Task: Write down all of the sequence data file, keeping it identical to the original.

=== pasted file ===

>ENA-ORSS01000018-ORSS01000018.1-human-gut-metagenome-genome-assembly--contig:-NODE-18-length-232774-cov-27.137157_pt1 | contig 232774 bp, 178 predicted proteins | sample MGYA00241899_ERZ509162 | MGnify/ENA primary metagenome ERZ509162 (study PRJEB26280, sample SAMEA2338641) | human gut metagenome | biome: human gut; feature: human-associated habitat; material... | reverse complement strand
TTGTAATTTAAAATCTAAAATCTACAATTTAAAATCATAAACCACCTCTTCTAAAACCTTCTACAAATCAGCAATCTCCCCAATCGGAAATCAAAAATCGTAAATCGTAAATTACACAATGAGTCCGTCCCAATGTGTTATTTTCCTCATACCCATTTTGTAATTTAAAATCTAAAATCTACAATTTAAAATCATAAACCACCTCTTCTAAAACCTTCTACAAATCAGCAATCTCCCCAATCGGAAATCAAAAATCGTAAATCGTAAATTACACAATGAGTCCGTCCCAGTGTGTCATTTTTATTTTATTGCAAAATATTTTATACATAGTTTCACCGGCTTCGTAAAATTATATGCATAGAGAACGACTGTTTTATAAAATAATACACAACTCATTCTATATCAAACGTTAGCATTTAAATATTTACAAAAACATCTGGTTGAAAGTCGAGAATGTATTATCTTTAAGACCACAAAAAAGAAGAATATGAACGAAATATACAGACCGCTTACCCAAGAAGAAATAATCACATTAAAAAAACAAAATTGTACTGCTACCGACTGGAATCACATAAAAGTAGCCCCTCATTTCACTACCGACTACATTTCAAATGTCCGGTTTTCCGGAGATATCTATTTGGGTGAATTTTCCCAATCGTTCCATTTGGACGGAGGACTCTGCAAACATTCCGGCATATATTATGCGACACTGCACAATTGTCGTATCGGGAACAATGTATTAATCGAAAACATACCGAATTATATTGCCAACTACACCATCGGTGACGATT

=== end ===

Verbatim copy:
>ENA-ORSS01000018-ORSS01000018.1-human-gut-metagenome-genome-assembly--contig:-NODE-18-length-232774-cov-27.137157_pt1 | contig 232774 bp, 178 predicted proteins | sample MGYA00241899_ERZ509162 | MGnify/ENA primary metagenome ERZ509162 (study PRJEB26280, sample SAMEA2338641) | human gut metagenome | biome: human gut; feature: human-associated habitat; material... | reverse complement strand
TTGTAATTTAAAATCTAAAATCTACAATTTAAAATCATAAACCACCTCTTCTAAAACCTTCTACAAATCAGCAATCTCCCCAATCGGAAATCAAAAATCGTAAATCGTAAATTACACAATGAGTCCGTCCCAATGTGTTATTTTCCTCATACCCATTTTGTAATTTAAAATCTAAAATCTACAATTTAAAATCATAAACCACCTCTTCTAAAACCTTCTACAAATCAGCAATCTCCCCAATCGGAAATCAAAAATCGTAAATCGTAAATTACACAATGAGTCCGTCCCAGTGTGTCATTTTTATTTTATTGCAAAATATTTTATACATAGTTTCACCGGCTTCGTAAAATTATATGCATAGAGAACGACTGTTTTATAAAATAATACACAACTCATTCTATATCAAACGTTAGCATTTAAATATTTACAAAAACATCTGGTTGAAAGTCGAGAATGTATTATCTTTAAGACCACAAAAAAGAAGAATATGAACGAAATATACAGACCGCTTACCCAAGAAGAAATAATCACATTAAAAAAACAAAATTGTACTGCTACCGACTGGAATCACATAAAAGTAGCCCCTCATTTCACTACCGACTACATTTCAAATGTCCGGTTTTCCGGAGATATCTATTTGGGTGAATTTTCCCAATCGTTCCATTTGGACGGAGGACTCTGCAAACATTCCGGCATATATTATGCGACACTGCACAATTGTCGTATCGGGAACAATGTATTAATCGAAAACATACCGAATTATATTGCCAACTACACCATCGGTGACGATT